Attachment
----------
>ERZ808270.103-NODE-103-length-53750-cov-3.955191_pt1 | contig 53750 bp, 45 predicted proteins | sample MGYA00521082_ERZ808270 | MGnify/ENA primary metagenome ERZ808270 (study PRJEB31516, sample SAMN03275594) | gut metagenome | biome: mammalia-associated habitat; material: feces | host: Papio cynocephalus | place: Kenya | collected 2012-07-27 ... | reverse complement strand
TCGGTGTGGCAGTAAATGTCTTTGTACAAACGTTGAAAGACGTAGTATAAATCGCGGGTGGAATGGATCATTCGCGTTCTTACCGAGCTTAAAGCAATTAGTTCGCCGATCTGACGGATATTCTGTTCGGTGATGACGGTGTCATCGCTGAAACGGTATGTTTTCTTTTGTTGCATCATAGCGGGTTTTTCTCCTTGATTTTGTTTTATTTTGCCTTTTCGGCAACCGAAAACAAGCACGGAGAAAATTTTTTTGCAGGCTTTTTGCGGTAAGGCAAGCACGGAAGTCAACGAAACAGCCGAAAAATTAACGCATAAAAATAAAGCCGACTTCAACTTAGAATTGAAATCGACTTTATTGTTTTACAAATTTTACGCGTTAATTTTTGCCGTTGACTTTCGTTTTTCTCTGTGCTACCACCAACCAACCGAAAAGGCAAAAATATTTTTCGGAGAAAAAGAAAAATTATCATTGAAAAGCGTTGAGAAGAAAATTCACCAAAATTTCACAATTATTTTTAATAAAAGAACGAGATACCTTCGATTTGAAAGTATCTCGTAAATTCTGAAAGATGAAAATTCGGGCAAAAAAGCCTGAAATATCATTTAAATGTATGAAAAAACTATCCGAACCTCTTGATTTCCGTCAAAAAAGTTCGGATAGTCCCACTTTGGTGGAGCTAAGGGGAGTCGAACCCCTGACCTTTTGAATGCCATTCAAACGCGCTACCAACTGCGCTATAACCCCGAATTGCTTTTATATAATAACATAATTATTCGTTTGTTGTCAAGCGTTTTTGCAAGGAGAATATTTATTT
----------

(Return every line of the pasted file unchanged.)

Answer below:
>ERZ808270.103-NODE-103-length-53750-cov-3.955191_pt1 | contig 53750 bp, 45 predicted proteins | sample MGYA00521082_ERZ808270 | MGnify/ENA primary metagenome ERZ808270 (study PRJEB31516, sample SAMN03275594) | gut metagenome | biome: mammalia-associated habitat; material: feces | host: Papio cynocephalus | place: Kenya | collected 2012-07-27 ... | reverse complement strand
TCGGTGTGGCAGTAAATGTCTTTGTACAAACGTTGAAAGACGTAGTATAAATCGCGGGTGGAATGGATCATTCGCGTTCTTACCGAGCTTAAAGCAATTAGTTCGCCGATCTGACGGATATTCTGTTCGGTGATGACGGTGTCATCGCTGAAACGGTATGTTTTCTTTTGTTGCATCATAGCGGGTTTTTCTCCTTGATTTTGTTTTATTTTGCCTTTTCGGCAACCGAAAACAAGCACGGAGAAAATTTTTTTGCAGGCTTTTTGCGGTAAGGCAAGCACGGAAGTCAACGAAACAGCCGAAAAATTAACGCATAAAAATAAAGCCGACTTCAACTTAGAATTGAAATCGACTTTATTGTTTTACAAATTTTACGCGTTAATTTTTGCCGTTGACTTTCGTTTTTCTCTGTGCTACCACCAACCAACCGAAAAGGCAAAAATATTTTTCGGAGAAAAAGAAAAATTATCATTGAAAAGCGTTGAGAAGAAAATTCACCAAAATTTCACAATTATTTTTAATAAAAGAACGAGATACCTTCGATTTGAAAGTATCTCGTAAATTCTGAAAGATGAAAATTCGGGCAAAAAAGCCTGAAATATCATTTAAATGTATGAAAAAACTATCCGAACCTCTTGATTTCCGTCAAAAAAGTTCGGATAGTCCCACTTTGGTGGAGCTAAGGGGAGTCGAACCCCTGACCTTTTGAATGCCATTCAAACGCGCTACCAACTGCGCTATAACCCCGAATTGCTTTTATATAATAACATAATTATTCGTTTGTTGTCAAGCGTTTTTGCAAGGAGAATATTTATTT